Tugwell's connection with a food and drug bill, introduced in June, 1933, was the most significant single reason for his becoming a prime target for the opposition press. He had been interested in consumer economics at least since his graduate-student days. In his doctoral dissertation, he recalled, he found that in English common law the "salutary doctrine of public interest . . . had always been a protection for consumers. . . ." American judges, with their penchant for confusing business with society, had limited the expansion of this doctrine, misinterpreting it and transforming it into "a protective device for . . . businesses." A "common calling" had come to mean "one which was common to businesses, not to consumers."1 As a New Dealer, Tugwell continued to assert that the consumer was the key to prosperity and an expanding economy of abundance. Our problem, he stated in a speech in February, 1934, was to discover ways peacefully to "shift from a producer economy to a consumer economy, from habits and institutions which were appropriate to the vast stretches of human scarcity to new institutions and new habits which will be appropriate to the new possibility of plenty for everyone."2 Inside the administration, he promoted consumerism in more specific terms.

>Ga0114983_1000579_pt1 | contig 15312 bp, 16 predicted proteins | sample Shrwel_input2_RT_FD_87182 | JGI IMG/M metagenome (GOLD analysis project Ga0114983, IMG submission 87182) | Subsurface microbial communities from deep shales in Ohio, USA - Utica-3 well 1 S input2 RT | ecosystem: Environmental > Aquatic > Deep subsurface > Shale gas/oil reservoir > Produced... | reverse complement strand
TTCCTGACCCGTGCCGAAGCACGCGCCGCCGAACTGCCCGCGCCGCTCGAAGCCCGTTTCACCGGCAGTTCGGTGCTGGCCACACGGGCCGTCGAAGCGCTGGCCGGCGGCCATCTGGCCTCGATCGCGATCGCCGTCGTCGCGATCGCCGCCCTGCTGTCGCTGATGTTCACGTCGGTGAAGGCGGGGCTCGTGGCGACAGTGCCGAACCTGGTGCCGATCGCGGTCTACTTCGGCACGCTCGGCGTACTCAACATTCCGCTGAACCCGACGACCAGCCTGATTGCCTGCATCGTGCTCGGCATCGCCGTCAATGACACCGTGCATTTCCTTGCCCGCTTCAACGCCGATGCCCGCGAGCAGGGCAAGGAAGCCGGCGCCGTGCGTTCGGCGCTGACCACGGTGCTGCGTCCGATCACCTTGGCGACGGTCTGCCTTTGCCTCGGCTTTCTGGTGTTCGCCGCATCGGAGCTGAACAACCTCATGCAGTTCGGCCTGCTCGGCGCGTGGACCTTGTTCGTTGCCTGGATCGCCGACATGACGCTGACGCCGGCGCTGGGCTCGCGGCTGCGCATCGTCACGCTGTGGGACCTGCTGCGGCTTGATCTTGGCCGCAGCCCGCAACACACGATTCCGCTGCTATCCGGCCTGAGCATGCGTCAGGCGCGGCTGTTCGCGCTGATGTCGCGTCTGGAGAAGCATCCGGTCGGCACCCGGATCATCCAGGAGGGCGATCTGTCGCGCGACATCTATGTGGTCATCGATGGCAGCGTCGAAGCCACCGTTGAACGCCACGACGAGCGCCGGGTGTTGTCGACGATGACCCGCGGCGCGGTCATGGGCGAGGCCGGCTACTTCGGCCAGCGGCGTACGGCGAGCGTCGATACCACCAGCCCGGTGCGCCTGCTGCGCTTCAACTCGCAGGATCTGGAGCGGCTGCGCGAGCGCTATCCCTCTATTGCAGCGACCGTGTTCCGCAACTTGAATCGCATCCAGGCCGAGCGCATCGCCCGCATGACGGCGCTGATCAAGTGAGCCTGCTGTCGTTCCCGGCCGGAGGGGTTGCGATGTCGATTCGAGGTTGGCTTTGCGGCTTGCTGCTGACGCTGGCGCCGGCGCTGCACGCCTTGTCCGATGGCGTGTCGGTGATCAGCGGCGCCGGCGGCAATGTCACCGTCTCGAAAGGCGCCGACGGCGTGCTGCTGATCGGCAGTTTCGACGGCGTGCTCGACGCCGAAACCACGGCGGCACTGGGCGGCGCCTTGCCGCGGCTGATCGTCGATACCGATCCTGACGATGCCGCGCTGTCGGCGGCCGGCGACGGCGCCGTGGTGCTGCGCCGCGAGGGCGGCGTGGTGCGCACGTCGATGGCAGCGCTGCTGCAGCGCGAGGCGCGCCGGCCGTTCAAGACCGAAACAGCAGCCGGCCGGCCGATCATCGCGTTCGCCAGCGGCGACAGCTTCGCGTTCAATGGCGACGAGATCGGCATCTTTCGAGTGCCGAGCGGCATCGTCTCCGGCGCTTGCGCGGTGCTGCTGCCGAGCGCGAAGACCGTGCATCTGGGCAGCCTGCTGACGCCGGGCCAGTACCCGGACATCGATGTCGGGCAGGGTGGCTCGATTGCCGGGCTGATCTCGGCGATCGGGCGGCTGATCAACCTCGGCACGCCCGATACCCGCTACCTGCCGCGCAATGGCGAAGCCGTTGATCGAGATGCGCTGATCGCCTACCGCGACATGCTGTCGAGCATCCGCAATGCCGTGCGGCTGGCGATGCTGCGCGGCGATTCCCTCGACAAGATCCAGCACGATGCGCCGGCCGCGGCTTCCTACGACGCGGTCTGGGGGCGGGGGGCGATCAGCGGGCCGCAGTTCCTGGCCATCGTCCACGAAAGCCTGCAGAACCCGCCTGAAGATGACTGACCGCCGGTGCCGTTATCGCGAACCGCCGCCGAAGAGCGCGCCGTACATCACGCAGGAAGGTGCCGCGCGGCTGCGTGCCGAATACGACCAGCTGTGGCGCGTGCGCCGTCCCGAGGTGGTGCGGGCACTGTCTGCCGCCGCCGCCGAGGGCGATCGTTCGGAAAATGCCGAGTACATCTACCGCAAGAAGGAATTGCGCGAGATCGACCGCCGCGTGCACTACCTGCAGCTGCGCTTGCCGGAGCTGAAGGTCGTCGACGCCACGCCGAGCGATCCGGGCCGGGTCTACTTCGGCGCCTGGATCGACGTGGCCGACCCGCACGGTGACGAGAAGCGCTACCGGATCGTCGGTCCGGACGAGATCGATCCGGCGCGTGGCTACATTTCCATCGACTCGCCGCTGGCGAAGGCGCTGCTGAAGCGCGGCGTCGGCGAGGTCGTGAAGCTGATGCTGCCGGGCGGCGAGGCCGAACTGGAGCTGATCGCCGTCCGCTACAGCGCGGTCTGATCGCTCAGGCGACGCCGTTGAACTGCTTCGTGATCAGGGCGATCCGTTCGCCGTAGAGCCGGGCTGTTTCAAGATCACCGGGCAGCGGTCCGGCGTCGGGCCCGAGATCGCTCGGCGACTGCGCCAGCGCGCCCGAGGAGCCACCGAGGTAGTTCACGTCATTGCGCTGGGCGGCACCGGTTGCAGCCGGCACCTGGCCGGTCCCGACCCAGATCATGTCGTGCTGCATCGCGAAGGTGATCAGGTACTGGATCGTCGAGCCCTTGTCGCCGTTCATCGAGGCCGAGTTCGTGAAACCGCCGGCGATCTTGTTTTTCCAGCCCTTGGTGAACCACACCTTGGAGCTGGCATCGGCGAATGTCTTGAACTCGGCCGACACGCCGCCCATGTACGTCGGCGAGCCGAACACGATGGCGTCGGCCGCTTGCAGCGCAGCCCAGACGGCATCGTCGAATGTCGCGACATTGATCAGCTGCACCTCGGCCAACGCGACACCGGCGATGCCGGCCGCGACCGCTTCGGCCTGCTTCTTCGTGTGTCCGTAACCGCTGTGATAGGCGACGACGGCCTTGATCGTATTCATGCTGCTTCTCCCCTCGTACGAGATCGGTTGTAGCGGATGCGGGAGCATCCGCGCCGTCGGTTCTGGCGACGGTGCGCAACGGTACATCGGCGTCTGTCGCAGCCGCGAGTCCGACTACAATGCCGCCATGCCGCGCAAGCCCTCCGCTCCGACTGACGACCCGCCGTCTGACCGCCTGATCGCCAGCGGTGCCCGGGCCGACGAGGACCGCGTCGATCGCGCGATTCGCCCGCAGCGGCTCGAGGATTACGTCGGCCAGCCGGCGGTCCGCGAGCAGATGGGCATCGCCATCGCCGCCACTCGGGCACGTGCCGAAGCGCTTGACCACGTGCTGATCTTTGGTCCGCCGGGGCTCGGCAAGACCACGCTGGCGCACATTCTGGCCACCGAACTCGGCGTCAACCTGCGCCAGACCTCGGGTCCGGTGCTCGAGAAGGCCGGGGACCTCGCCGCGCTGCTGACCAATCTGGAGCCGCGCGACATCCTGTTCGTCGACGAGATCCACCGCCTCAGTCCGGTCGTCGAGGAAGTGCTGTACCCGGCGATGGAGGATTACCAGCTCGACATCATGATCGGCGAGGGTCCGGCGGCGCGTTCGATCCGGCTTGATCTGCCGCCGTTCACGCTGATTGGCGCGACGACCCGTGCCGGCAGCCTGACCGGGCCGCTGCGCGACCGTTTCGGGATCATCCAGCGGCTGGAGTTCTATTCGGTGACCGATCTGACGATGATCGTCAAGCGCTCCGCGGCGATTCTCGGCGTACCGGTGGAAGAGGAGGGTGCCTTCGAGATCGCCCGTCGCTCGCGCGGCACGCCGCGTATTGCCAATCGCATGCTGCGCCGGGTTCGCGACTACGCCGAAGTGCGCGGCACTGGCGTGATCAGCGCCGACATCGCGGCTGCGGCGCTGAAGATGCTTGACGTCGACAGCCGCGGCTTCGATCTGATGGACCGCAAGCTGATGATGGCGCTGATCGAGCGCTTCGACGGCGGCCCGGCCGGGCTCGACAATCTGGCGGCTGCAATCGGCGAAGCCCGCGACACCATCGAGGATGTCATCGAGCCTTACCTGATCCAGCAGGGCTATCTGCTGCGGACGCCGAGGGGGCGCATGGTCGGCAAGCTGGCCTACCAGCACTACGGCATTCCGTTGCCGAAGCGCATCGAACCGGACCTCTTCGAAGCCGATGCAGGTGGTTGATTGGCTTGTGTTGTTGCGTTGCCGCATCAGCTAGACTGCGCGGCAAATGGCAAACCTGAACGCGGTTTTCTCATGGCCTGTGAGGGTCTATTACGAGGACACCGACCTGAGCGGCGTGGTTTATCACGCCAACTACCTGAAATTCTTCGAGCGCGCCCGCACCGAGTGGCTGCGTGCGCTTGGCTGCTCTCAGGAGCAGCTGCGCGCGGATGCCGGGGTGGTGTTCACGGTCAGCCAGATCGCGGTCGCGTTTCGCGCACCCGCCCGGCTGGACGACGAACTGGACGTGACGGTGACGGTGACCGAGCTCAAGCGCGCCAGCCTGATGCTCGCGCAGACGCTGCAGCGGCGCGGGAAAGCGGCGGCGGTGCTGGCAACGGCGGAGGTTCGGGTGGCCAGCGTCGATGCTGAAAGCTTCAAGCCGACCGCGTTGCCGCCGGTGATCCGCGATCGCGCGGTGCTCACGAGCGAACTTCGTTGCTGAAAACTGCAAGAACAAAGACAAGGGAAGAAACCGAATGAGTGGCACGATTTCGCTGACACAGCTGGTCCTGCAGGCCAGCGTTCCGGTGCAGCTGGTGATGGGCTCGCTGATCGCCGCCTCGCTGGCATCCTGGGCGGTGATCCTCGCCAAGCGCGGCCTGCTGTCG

Tugwell had high hopes for the AAA Consumers' Counsel and the NRA Consumers' Advisory Board, but he was compelled to conclude by May, 1934, that they had made "very little progress of an uncertain and feeble sort."3 He later noted that in the "consequential bargaining going on among the vast powers of industry, it was a small but irritating matter to have a consumers' counsel speaking up against high prices, poor qualities, and insufficient services." Business interests launched vitriolic attacks on the Counsel and the Board, while labor treated the NRA group with contempt. "Both were considered nuisances by the administrators and were reduced to little more than window dressing."4Tugwell laid the failure of consumers to enjoy equal representation with producers in the AAA and the NRA to the same difficulty which had always plagued consumerism. Everyone was a consumer, but, before that, he was also something else: a farmer, a worker, an employer, and so forth. Consumers, as such, Tugwell pointed out in May, 1934, did not exert through strong organizations a pressure of interest "for which representation is only an outward manifestation."5 Thus, consumers, he remarked in August, 1934, were often "parties to the debate who are not present and would be unwelcome to many if they were. . . ."6